The agéd Eskimo, once “sangilak,”
the strongest of them all, prepares to die.
Today he will not shield a slanted eye,
nor starving in the evening stagger back.
Having fought a bear and years of cold,
fresh salmon never leave his fingertips,
and caribou blood never parts his lips.
And yet, he’s lost his balance and his hold.
He’s “pilitak,” of help, but little use.
So he lies on a bed of tundra ice,
awaiting “kadzait,” wandering wolves, his eyes
blind in the twilight like those of a moose.
Slow, pleasant, death will come at six or seven
in the wake of a fierce blizzard storm,
(hypothermia and crystal form),
and it will be all he will know of heaven.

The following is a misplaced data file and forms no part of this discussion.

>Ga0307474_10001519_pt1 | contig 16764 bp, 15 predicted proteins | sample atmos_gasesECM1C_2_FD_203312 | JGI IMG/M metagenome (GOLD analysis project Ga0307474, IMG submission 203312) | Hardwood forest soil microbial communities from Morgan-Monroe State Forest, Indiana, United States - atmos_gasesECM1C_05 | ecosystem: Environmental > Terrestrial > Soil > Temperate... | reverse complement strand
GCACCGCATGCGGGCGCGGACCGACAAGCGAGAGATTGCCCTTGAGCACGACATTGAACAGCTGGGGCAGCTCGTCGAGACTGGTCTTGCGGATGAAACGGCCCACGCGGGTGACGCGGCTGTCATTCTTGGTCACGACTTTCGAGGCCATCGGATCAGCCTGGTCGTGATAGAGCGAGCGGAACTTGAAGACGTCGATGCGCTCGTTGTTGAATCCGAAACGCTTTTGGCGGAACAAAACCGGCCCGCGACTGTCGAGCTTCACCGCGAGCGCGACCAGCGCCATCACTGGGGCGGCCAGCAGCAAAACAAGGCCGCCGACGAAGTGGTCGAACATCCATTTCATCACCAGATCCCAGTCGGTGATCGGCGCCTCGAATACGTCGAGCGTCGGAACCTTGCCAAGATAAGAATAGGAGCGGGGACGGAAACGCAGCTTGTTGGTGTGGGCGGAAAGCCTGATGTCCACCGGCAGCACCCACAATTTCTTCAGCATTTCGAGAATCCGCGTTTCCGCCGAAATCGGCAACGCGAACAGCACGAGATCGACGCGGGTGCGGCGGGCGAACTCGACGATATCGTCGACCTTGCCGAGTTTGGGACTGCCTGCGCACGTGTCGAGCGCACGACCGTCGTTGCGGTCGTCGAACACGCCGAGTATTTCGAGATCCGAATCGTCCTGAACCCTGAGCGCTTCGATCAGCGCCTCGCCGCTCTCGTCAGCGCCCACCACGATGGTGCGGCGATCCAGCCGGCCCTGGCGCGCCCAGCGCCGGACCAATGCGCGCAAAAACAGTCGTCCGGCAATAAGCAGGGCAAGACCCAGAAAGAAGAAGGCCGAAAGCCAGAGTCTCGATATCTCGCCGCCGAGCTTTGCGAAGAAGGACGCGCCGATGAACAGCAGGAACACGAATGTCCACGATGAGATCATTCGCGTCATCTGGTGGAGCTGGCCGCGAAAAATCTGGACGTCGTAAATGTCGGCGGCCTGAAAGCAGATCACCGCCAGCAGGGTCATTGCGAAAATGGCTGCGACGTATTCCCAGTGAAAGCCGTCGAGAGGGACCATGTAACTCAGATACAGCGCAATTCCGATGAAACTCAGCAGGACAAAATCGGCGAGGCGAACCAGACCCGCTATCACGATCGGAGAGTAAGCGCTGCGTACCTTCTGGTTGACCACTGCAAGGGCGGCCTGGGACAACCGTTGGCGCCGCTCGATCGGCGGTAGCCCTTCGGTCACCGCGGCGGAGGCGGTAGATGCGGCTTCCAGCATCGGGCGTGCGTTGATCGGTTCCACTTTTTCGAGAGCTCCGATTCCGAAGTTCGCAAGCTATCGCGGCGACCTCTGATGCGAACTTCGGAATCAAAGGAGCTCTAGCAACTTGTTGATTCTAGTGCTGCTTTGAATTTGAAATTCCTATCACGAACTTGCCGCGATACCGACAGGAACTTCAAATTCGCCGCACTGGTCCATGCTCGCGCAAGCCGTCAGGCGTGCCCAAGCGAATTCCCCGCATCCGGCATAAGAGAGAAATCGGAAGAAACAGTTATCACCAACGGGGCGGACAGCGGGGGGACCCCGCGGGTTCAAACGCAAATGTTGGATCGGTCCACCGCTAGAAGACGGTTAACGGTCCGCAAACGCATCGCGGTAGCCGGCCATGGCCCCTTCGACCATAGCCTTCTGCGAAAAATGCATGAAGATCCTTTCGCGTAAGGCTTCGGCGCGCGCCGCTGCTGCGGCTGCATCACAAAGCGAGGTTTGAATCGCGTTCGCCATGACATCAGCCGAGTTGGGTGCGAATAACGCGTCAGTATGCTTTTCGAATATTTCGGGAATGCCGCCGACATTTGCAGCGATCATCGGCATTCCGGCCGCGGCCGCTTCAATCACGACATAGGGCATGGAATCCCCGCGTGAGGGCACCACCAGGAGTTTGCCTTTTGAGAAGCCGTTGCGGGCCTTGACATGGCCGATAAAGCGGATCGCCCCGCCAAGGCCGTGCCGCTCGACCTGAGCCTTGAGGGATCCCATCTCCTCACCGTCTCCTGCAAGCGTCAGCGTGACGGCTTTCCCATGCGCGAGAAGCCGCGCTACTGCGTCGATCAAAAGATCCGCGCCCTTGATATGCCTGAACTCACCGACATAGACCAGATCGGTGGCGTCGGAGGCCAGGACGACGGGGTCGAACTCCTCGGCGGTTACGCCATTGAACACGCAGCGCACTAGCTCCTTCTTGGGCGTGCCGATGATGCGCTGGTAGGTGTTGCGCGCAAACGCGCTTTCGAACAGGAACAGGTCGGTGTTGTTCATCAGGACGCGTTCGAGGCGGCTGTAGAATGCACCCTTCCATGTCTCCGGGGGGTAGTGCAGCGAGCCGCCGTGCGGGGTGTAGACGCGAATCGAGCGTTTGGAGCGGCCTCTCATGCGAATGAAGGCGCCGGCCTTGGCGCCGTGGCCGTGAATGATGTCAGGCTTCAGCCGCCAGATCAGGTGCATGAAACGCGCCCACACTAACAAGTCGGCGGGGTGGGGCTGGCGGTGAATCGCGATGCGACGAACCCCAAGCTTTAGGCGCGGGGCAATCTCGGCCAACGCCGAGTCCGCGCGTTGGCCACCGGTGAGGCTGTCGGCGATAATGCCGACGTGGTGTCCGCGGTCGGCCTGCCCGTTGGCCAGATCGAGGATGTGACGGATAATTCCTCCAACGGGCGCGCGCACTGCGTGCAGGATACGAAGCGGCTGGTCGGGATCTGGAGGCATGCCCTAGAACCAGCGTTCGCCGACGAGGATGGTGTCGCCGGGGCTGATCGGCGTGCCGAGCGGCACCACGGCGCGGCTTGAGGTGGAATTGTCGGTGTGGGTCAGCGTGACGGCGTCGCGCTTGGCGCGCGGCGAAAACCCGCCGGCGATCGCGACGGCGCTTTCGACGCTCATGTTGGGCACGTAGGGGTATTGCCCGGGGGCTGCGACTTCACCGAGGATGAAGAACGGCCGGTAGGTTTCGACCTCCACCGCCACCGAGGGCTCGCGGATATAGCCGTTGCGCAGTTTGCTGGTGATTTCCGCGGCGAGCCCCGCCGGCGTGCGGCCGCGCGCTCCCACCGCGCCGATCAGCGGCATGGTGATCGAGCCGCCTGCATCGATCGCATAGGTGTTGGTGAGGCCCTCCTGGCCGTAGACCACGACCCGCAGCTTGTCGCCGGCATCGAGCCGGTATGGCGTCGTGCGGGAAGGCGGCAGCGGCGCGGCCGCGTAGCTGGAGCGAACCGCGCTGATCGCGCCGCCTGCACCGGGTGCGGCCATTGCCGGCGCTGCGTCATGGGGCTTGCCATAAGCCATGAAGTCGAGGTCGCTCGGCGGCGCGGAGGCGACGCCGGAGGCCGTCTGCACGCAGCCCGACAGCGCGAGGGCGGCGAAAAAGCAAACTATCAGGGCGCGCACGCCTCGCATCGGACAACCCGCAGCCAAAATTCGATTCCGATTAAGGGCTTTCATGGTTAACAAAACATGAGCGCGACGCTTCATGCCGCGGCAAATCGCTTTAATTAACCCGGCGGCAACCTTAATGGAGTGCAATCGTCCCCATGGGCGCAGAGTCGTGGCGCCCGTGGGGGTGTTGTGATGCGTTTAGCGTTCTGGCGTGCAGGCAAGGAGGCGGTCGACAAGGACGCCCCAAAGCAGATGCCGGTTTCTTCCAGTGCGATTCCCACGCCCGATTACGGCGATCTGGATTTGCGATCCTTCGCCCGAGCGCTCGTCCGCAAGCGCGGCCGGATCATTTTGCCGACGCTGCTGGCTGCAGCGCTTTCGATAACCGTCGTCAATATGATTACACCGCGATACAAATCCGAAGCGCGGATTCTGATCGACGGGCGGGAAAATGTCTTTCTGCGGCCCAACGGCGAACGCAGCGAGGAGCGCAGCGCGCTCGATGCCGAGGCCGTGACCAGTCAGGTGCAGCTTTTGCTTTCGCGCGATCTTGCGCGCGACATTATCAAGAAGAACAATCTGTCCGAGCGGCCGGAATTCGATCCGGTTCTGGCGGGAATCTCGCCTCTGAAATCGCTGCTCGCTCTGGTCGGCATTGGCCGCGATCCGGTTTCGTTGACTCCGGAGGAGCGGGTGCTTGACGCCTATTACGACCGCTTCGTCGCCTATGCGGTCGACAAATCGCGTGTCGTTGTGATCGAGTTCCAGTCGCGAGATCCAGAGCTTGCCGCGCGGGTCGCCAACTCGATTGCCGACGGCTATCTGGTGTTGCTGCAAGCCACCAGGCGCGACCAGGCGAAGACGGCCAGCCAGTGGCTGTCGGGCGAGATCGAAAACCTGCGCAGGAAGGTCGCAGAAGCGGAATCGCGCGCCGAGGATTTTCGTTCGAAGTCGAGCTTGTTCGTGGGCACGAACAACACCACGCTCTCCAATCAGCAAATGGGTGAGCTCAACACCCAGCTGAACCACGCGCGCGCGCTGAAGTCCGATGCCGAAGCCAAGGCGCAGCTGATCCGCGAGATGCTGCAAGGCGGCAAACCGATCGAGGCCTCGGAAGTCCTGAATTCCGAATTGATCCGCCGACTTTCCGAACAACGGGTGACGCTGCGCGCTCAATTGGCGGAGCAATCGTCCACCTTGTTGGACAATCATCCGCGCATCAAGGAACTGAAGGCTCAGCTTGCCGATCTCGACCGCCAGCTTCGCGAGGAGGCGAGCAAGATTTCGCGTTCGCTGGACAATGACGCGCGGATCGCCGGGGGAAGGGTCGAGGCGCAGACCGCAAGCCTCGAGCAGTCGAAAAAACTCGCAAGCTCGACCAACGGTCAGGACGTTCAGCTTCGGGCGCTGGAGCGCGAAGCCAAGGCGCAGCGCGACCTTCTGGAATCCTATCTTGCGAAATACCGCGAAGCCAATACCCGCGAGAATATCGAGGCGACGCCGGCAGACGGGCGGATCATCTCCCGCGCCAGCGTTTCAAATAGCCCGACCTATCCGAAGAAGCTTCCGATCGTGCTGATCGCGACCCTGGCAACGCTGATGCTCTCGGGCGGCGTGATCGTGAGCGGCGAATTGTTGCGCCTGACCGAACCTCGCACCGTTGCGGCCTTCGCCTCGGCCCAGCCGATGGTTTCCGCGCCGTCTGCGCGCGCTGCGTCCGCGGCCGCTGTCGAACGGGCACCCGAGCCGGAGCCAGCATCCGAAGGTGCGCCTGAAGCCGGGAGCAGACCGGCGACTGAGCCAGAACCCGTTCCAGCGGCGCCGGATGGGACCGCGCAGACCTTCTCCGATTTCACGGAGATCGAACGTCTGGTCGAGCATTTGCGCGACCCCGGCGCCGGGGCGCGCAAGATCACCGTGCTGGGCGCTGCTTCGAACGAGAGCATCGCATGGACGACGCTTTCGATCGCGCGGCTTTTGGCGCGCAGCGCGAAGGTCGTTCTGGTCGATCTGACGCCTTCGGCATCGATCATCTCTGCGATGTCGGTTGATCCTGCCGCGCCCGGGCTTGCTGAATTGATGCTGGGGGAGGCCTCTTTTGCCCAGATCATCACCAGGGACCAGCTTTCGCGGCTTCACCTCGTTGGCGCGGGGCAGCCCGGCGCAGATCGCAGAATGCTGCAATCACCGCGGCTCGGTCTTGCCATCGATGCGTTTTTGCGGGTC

15 January 2013
Remembering Rudyard Kipling (December 30, 1865-January 18, 1936)
The Hypocrisies of Heaven: Poems New & Old
Journey Late at Night: Poems & Translations
Tikkun Olam & Other Poems
Remembering Roy Campbell (October 2, 1901–April 22, 1957)
Remembering Rudyard Kipling:
December 30, 1865 to January 18, 1936
For Leo Yankevich:
October 30, 1961 to December 11, 2018
The Counter-Currents 2019 Fundraiser
The Struggle Continues